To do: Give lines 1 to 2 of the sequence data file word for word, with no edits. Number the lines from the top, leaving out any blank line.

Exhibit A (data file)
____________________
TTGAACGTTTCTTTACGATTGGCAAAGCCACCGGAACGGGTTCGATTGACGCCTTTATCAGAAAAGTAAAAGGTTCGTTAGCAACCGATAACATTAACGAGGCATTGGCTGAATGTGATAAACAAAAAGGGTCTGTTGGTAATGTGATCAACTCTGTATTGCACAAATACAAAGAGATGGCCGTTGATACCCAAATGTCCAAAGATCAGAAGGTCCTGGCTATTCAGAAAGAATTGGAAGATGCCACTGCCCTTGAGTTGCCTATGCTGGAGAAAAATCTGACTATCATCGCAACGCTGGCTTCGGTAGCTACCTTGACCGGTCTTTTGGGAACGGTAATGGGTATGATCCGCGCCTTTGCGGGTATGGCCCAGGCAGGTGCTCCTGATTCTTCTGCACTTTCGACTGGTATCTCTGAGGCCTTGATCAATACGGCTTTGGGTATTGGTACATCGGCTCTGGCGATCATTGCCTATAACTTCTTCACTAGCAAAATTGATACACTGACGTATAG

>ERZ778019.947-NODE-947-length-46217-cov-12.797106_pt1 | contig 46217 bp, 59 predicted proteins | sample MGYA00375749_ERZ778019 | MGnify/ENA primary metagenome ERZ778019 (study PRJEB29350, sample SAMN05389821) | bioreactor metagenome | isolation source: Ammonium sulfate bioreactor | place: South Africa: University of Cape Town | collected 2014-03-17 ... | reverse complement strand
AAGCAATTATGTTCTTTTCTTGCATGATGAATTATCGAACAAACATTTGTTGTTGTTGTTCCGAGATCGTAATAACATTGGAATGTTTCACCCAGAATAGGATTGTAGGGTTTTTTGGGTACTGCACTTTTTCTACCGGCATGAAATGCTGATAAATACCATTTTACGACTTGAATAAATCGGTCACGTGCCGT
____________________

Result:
TTGAACGTTTCTTTACGATTGGCAAAGCCACCGGAACGGGTTCGATTGACGCCTTTATCAGAAAAGTAAAAGGTTCGTTAGCAACCGATAACATTAACGAGGCATTGGCTGAATGTGATAAACAAAAAGGGTCTGTTGGTAATGTGATCAACTCTGTATTGCACAAATACAAAGAGATGGCCGTTGATACCCAAATGTCCAAAGATCAGAAGGTCCTGGCTATTCAGAAAGAATTGGAAGATGCCACTGCCCTTGAGTTGCCTATGCTGGAGAAAAATCTGACTATCATCGCAACGCTGGCTTCGGTAGCTACCTTGACCGGTCTTTTGGGAACGGTAATGGGTATGATCCGCGCCTTTGCGGGTATGGCCCAGGCAGGTGCTCCTGATTCTTCTGCACTTTCGACTGGTATCTCTGAGGCCTTGATCAATACGGCTTTGGGTATTGGTACATCGGCTCTGGCGATCATTGCCTATAACTTCTTCACTAGCAAAATTGATACACTGACGTATAG

>ERZ778019.947-NODE-947-length-46217-cov-12.797106_pt1 | contig 46217 bp, 59 predicted proteins | sample MGYA00375749_ERZ778019 | MGnify/ENA primary metagenome ERZ778019 (study PRJEB29350, sample SAMN05389821) | bioreactor metagenome | isolation source: Ammonium sulfate bioreactor | place: South Africa: University of Cape Town | collected 2014-03-17 ... | reverse complement strand